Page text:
The Tao of Gaming

Boardgames and lesser pursuits

Game Theorist — “Dumb is the new Smart”

An interesting article points out that even game theoreticians don’t believe their own results (when money is on the line).

a research team repeated the experiment using professional game theorists playing for real money. But even among game theorists, game theory failed

One hypothesis is that you can get good results by playing dumb. If your opponent knows you are totally rational, then they have to give up a lot to keep from getting screwed. (This particular example deals with the Traveler’s Dilemma, but it applies to the Prisoner’s Dilemma, as well).

I remember a book that dealt with various puzzle aspects of Game Theory as told by Sherlock Holmes, et al. One passage discussed the prisoner’s dilemma, after a clever person tries to use it with real prisoners. When it doesn’t work, he goes to Holmes, who then sighs and calls forth one of the prisoners.

“So you know that it’s always better [to defect].”
“Yes, guv’ner.”
“Then pray explain to [this doofus] why you don’t.”
“Me mates would beat me senseless.”

Glad to see the theoreticians catching up.

Now to just figure out how this relates to unconvincing cylons, and the applications will be endless!

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Written by taogaming

December 9, 2008 at 5:38 pm

Posted in Game Theory

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3 Responses

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  1. I think the author kind of screwed the article up (either that or she was trying to give herself a provocative angle). The subheadline got the concept right–the “solution” to the Traveler’s Dilemma is a paradox–but the article refers to the $2 value as the game theoretic solution to the problem, which it clearly is not. The issue is the same as with the Unexpected Hanging paradox: repeated use of prior valuation assumptions will lead to faulty results. The game theorists didn’t set a $2 value because they know it’s not the proper answer to the problem.

    Larry Levy

    December 9, 2008 at 8:58 pm

  2. The idea is that if the other player bids $100, then you can bid $99 to increase your winnings to $101. But if he knows that you are bidding $99, he can bid $98 (to win $100), and so forth, iterated down to $2. One problem is that I doubt anyone in real life iterates more than two or three times. Also, as Alex says, you need to look at the big picture. There is only ONE situation in which defecting gains you anything, which is if you manage to bid exactly $1 less than the other guy. Thus defecting will rarely be worth the risk. It’s a case of missing the wood for the trees (which seems to be a common malady of game theory actors).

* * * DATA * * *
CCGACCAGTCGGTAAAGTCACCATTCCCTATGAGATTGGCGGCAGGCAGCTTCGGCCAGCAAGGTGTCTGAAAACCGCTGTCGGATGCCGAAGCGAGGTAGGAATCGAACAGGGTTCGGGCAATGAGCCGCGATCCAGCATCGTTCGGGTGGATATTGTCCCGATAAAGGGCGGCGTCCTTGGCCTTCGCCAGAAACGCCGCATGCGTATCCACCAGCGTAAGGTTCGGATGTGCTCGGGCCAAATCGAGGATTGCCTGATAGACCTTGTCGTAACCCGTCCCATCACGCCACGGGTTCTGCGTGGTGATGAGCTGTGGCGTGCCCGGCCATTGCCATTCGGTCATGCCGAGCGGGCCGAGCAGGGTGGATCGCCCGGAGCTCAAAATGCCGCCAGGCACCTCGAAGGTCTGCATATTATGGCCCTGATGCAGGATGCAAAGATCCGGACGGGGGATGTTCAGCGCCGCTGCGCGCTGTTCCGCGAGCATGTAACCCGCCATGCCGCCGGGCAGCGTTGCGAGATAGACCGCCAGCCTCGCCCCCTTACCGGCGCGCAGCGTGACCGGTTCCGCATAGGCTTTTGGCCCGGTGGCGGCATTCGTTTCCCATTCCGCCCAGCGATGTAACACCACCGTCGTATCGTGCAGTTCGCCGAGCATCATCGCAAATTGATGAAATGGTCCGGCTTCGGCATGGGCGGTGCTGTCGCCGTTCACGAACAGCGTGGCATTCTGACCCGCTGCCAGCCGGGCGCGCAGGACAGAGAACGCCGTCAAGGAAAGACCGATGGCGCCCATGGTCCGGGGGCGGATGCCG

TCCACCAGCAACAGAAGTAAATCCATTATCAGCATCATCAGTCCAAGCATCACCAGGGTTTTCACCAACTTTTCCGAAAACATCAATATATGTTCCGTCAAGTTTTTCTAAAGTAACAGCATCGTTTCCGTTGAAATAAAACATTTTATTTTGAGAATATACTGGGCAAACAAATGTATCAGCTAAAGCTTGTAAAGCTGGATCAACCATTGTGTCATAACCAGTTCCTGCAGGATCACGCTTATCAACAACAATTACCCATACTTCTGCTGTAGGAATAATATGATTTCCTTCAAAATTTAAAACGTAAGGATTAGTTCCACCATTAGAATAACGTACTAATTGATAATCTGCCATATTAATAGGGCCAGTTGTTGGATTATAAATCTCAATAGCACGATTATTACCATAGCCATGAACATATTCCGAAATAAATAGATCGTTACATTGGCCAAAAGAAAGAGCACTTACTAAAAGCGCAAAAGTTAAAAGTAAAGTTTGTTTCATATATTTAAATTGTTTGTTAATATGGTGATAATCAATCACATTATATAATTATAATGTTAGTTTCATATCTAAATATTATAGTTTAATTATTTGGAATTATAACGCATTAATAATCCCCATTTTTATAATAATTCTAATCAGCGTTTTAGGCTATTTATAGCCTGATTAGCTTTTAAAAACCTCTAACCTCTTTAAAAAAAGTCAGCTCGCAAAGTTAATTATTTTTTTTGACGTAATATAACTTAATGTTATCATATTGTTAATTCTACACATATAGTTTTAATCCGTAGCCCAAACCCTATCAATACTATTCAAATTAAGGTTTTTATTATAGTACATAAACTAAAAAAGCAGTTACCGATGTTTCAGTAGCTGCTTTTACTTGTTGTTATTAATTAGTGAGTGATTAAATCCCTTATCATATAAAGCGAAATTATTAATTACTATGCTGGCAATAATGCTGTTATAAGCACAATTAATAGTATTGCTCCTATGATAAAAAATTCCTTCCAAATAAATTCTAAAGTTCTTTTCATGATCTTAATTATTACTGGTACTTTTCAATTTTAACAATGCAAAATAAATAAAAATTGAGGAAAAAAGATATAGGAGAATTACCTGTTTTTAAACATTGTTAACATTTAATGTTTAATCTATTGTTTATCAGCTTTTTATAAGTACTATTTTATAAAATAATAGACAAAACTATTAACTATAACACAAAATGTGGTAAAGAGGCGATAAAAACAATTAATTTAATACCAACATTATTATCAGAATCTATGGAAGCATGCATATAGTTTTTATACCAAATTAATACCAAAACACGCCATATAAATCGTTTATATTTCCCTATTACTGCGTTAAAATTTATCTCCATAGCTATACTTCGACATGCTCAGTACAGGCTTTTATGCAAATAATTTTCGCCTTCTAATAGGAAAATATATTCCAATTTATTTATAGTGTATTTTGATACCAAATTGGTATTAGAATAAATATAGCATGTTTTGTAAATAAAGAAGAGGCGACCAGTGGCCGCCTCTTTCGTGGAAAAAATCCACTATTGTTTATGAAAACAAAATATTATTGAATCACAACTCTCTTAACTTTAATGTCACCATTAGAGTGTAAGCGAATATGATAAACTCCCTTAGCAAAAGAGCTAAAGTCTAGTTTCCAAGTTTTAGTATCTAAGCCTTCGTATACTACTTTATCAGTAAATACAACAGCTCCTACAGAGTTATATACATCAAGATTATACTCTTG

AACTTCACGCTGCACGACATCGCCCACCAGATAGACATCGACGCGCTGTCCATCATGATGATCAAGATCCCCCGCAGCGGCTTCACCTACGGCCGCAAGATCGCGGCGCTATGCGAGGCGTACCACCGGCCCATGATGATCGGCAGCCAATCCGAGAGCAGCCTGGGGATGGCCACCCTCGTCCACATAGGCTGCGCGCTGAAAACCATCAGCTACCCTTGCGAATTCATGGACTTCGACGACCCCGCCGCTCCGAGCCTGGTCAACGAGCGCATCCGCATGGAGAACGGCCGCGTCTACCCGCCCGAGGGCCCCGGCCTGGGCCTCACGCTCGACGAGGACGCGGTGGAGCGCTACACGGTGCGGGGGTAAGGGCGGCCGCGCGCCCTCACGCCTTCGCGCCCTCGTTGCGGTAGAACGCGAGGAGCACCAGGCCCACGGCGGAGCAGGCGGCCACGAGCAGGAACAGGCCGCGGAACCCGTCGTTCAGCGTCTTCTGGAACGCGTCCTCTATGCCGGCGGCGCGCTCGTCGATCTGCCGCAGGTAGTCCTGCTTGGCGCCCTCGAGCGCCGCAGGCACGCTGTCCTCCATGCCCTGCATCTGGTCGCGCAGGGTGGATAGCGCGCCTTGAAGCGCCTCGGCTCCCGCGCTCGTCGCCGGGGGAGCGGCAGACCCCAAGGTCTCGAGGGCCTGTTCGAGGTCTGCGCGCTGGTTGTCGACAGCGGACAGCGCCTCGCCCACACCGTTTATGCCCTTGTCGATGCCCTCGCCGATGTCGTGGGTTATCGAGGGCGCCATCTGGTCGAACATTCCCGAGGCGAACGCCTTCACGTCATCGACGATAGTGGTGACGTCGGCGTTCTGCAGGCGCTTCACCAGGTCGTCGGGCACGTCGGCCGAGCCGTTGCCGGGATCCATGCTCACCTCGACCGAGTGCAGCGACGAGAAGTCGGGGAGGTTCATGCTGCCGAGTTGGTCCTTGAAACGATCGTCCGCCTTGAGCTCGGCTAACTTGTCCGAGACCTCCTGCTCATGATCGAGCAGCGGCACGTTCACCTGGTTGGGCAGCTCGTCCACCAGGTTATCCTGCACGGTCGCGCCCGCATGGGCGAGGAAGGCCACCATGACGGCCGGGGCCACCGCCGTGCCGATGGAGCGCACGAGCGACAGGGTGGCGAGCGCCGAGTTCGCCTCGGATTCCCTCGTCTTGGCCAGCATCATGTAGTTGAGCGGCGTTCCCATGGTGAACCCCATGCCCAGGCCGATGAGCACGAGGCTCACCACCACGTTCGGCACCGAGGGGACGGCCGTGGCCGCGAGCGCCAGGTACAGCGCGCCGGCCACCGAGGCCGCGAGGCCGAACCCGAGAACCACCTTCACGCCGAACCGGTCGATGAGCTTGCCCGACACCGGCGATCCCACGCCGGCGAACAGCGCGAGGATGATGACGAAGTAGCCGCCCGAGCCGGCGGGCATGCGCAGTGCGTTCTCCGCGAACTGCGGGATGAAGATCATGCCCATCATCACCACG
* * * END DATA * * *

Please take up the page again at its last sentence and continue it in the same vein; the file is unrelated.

Kester Jarvis

    December 12, 2008 at 5:22 pm

  3. Yes, $99 dominates $100, since it always does better or at least as well, no matter what the other fellow does (if he bids $100, I gain a buck; if he bids $99, I gain $2; and if he bids anything else, it’s a wash). So an answer of $99 is justifiable. However, $98 doesn’t dominate $99, unless you assume that your opponent will never bid $100 because it is dominated. However, that leads you on the spiral toward the clearly suboptimal answer of $2. They even have a lable for that kind of reasoning–leaky induction (cool name, huh?). So while it’s not the only answer, I think $99 is the best and probably the most likely value for the game.

    Nash Equilibrium can get you into trouble. The ($99,$99) solution for the game isn’t stable, in that one of the players can benefit by choosing $98. The only stable solution is ($2,$2). But in non-zero sum games, unlike zero-sum ones, stable doesn’t mean optimal! It could just be a local maxima, where if both players stray from the solution, they can both do better. Some people (and maybe even some Game Theoreticians) cling to the belief that Nash Equilibrium = Game Solution, but then again, some people still believe in Santa Claus and the Eternal Bull Market. I just can’t believe that the majority of academics in Game Theory would say that the value of this game is $2.

    Larry Levy

    December 12, 2008 at 7:43 pm


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